Understanding organic nitrates - a vein hope?

Mark R. Miller, R.M. Wadsworth

Research output: Contribution to journalEditorial

13 Citations (Scopus)

Abstract

The organic nitrate drugs, such as glyceryl trinitrate (GTN; nitroglycerin), are clinically effective in angina because of their dilator profile in veins and arteries. The exact mechanism of intracellular delivery of nitric oxide (NO), or another NO-containing species, from these compounds is not understood. However, mitochondrial aldehyde dehydrogenase (mtALDH) has recently been identified as an organic nitrate bioactivation enzyme. Nitrate tolerance, the loss of effect of organic nitrates over time, is caused by reduced bioactivation and/or generation of NO-scavenging oxygen-free radicals. In a recent issue of the British Journal of Pharmacology, Wenzl et al. show that guinea-pigs, deficient in ascorbate, also have impaired responsiveness to GTN, but nitrate tolerance was not due to ascorbate deficiency that exhibited divergent changes in mtALDH activity. Thus, the complex function of mtALDH appears to be the key to activation of GTN, the active NO species formed and the induction of tolerance that can limit clinical effectiveness of organic nitrate drugs.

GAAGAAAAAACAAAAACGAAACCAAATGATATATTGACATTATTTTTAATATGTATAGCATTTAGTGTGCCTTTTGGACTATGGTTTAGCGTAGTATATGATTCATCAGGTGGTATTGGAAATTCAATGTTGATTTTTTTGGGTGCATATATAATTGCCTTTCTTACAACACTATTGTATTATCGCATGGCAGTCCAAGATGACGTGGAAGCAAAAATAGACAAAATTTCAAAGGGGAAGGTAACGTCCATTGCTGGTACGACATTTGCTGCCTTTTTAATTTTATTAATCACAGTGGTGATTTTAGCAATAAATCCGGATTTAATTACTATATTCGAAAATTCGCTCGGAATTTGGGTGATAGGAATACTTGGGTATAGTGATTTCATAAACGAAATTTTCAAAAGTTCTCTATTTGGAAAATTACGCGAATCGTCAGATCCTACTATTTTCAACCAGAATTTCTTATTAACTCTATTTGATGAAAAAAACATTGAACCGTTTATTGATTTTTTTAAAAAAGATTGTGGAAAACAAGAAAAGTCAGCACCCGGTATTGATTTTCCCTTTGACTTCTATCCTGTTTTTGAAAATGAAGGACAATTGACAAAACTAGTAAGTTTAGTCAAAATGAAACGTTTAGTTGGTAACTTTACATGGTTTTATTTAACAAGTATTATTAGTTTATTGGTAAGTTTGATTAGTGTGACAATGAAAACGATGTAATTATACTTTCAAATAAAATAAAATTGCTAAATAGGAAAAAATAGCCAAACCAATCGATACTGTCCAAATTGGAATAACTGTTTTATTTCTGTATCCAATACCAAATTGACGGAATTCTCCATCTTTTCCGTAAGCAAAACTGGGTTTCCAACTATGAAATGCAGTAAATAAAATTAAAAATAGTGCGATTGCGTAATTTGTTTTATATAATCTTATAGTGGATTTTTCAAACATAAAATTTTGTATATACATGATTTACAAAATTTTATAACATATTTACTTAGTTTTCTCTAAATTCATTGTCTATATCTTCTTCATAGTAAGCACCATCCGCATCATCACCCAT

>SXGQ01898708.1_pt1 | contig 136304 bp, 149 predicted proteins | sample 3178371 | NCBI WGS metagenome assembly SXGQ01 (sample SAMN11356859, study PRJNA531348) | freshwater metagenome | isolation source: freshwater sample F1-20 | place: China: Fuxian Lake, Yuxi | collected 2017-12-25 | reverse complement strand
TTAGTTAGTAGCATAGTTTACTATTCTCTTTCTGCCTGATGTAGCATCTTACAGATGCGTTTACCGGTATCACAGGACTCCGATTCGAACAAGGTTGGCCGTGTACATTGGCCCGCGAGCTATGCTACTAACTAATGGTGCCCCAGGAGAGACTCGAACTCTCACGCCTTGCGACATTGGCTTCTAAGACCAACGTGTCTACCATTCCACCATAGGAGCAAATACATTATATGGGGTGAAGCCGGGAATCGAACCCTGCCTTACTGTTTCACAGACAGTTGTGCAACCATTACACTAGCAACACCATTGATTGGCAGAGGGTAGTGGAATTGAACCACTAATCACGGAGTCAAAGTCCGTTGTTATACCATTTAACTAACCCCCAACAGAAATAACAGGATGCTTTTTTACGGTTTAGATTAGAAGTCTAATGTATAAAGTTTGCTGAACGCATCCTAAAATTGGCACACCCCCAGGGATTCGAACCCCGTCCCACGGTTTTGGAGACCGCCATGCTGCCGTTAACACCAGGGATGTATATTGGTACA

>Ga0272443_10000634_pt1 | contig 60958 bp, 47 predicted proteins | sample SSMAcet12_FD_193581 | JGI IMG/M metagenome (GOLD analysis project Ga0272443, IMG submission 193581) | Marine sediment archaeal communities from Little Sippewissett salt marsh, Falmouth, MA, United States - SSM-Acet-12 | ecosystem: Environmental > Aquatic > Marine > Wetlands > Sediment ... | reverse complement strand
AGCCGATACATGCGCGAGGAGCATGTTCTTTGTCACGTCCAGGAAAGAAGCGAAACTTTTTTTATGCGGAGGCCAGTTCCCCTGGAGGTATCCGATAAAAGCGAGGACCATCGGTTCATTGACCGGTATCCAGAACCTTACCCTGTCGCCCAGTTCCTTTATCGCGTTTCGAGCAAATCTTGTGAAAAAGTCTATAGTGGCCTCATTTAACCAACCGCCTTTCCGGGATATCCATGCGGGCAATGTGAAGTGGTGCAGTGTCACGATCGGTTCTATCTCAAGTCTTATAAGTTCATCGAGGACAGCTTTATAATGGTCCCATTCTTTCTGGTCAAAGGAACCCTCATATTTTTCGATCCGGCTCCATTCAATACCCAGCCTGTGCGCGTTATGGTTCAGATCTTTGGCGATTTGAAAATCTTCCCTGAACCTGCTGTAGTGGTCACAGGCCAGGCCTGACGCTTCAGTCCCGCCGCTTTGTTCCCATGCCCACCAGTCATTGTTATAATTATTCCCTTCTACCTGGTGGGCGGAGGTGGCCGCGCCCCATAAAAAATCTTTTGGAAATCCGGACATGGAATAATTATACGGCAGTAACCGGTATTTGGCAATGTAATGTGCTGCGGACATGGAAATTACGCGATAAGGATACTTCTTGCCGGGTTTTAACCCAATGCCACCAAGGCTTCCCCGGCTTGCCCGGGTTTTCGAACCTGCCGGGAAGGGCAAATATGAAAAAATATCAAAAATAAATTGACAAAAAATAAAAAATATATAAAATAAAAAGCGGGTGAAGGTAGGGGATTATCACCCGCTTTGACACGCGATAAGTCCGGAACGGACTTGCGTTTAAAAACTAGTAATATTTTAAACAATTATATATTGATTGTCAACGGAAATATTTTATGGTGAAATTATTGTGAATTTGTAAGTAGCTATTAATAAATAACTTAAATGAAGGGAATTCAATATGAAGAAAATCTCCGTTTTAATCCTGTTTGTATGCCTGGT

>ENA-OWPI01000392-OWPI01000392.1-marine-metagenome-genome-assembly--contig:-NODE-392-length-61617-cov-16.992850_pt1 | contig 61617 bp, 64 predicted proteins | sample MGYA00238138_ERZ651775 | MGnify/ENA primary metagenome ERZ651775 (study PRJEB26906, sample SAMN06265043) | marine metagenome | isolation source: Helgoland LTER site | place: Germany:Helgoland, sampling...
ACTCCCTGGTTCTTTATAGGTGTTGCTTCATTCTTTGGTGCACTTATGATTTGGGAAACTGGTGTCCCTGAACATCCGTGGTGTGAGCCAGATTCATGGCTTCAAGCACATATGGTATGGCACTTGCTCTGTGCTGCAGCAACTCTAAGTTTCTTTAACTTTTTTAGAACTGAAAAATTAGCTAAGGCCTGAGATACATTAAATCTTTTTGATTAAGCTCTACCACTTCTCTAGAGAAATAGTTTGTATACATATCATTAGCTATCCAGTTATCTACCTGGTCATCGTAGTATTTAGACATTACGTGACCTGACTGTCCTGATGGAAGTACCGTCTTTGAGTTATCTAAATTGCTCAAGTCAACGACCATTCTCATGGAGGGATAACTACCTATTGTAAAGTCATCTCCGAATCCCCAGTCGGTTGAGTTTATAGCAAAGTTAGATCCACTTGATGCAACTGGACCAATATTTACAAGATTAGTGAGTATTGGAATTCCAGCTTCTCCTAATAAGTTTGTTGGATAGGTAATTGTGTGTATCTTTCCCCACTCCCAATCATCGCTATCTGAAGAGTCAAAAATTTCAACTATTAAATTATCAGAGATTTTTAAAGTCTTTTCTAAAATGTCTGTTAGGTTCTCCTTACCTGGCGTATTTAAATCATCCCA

Original languageEnglish
Pages (from-to)565-567
Number of pages3
JournalBritish Journal of Pharmacology
Volume157
Issue number4
DOIs
Publication statusPublished - Jun 2009

Keywords

  • ascorbate deficiency
  • glyceryl trinitrate
  • nitric oxide
  • nitroglycerin
  • mitochondrial aldehyde dehydrogenase
  • tolerance

Fingerprint Dive into the research topics of 'Understanding organic nitrates - a vein hope?'. Together they form a unique fingerprint.

  • Cite this